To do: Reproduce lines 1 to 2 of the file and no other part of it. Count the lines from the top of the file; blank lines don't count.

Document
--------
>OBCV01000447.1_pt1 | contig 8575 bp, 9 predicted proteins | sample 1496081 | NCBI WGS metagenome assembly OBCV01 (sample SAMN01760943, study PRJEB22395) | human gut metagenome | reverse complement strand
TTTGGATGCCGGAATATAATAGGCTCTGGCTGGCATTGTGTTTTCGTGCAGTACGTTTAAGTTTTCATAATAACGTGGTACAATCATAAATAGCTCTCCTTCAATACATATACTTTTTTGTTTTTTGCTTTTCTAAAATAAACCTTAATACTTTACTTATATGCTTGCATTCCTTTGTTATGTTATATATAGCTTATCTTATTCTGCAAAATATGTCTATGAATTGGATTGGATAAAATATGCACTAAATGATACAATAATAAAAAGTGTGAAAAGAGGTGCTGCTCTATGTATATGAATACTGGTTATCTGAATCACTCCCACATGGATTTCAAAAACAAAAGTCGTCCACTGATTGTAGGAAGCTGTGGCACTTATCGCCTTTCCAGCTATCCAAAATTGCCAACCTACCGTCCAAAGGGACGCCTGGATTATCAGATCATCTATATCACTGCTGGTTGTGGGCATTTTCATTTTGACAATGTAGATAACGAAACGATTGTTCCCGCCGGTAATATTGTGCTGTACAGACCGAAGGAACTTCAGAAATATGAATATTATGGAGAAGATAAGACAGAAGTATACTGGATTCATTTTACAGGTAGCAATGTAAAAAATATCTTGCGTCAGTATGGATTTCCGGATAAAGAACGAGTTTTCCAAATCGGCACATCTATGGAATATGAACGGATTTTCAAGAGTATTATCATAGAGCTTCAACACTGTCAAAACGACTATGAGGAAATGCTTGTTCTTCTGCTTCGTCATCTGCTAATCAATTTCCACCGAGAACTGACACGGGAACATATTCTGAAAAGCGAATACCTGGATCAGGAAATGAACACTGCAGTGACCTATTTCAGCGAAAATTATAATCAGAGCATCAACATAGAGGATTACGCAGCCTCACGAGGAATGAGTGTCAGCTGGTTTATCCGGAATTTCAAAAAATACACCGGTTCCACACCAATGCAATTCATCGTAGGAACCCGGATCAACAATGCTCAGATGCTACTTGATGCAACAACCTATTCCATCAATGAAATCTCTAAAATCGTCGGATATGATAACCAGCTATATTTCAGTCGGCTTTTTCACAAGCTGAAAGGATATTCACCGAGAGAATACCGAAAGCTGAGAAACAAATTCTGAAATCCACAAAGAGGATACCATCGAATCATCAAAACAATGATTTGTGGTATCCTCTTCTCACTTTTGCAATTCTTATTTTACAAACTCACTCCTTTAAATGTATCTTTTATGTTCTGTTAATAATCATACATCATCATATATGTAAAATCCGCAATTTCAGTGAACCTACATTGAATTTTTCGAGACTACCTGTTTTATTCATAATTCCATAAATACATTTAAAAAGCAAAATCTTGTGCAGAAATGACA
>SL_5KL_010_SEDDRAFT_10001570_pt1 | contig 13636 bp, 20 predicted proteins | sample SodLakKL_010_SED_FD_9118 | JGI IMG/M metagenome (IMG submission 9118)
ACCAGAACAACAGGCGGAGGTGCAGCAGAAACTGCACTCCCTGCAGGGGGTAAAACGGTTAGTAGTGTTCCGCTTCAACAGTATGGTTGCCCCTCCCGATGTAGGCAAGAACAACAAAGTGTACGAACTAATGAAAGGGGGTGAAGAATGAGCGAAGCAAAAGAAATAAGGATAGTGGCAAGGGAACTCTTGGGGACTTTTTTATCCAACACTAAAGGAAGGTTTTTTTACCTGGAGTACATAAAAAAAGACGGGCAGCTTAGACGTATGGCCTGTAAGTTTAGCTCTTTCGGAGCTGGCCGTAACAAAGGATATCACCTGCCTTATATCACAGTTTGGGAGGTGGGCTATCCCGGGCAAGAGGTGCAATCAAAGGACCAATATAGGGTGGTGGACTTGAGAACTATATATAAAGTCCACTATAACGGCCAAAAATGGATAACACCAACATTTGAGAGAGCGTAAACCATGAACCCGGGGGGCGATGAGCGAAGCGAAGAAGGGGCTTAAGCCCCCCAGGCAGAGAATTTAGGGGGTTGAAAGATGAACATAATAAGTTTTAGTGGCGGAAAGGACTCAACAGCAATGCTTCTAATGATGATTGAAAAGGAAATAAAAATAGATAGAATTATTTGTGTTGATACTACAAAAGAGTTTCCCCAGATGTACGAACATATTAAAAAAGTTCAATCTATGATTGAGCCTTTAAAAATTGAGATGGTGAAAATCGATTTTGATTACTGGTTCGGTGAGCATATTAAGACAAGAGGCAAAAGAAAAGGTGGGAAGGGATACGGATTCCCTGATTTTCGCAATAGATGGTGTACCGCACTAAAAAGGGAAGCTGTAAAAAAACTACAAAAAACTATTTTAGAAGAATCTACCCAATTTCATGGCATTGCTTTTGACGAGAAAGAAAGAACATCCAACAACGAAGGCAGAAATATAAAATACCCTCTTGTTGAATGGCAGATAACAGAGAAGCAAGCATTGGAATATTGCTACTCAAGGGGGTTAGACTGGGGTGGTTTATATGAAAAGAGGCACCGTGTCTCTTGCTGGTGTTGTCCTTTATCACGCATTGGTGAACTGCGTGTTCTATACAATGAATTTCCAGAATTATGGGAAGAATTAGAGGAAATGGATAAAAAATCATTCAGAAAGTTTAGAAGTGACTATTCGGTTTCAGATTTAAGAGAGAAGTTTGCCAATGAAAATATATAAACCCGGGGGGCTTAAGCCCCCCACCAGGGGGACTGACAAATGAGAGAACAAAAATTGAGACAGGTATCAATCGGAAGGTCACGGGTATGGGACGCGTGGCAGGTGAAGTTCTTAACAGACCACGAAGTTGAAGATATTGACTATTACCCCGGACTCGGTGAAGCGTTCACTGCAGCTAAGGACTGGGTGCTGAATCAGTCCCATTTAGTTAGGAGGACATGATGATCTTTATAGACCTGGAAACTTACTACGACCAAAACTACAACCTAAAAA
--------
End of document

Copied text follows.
>OBCV01000447.1_pt1 | contig 8575 bp, 9 predicted proteins | sample 1496081 | NCBI WGS metagenome assembly OBCV01 (sample SAMN01760943, study PRJEB22395) | human gut metagenome | reverse complement strand
TTTGGATGCCGGAATATAATAGGCTCTGGCTGGCATTGTGTTTTCGTGCAGTACGTTTAAGTTTTCATAATAACGTGGTACAATCATAAATAGCTCTCCTTCAATACATATACTTTTTTGTTTTTTGCTTTTCTAAAATAAACCTTAATACTTTACTTATATGCTTGCATTCCTTTGTTATGTTATATATAGCTTATCTTATTCTGCAAAATATGTCTATGAATTGGATTGGATAAAATATGCACTAAATGATACAATAATAAAAAGTGTGAAAAGAGGTGCTGCTCTATGTATATGAATACTGGTTATCTGAATCACTCCCACATGGATTTCAAAAACAAAAGTCGTCCACTGATTGTAGGAAGCTGTGGCACTTATCGCCTTTCCAGCTATCCAAAATTGCCAACCTACCGTCCAAAGGGACGCCTGGATTATCAGATCATCTATATCACTGCTGGTTGTGGGCATTTTCATTTTGACAATGTAGATAACGAAACGATTGTTCCCGCCGGTAATATTGTGCTGTACAGACCGAAGGAACTTCAGAAATATGAATATTATGGAGAAGATAAGACAGAAGTATACTGGATTCATTTTACAGGTAGCAATGTAAAAAATATCTTGCGTCAGTATGGATTTCCGGATAAAGAACGAGTTTTCCAAATCGGCACATCTATGGAATATGAACGGATTTTCAAGAGTATTATCATAGAGCTTCAACACTGTCAAAACGACTATGAGGAAATGCTTGTTCTTCTGCTTCGTCATCTGCTAATCAATTTCCACCGAGAACTGACACGGGAACATATTCTGAAAAGCGAATACCTGGATCAGGAAATGAACACTGCAGTGACCTATTTCAGCGAAAATTATAATCAGAGCATCAACATAGAGGATTACGCAGCCTCACGAGGAATGAGTGTCAGCTGGTTTATCCGGAATTTCAAAAAATACACCGGTTCCACACCAATGCAATTCATCGTAGGAACCCGGATCAACAATGCTCAGATGCTACTTGATGCAACAACCTATTCCATCAATGAAATCTCTAAAATCGTCGGATATGATAACCAGCTATATTTCAGTCGGCTTTTTCACAAGCTGAAAGGATATTCACCGAGAGAATACCGAAAGCTGAGAAACAAATTCTGAAATCCACAAAGAGGATACCATCGAATCATCAAAACAATGATTTGTGGTATCCTCTTCTCACTTTTGCAATTCTTATTTTACAAACTCACTCCTTTAAATGTATCTTTTATGTTCTGTTAATAATCATACATCATCATATATGTAAAATCCGCAATTTCAGTGAACCTACATTGAATTTTTCGAGACTACCTGTTTTATTCATAATTCCATAAATACATTTAAAAAGCAAAATCTTGTGCAGAAATGACA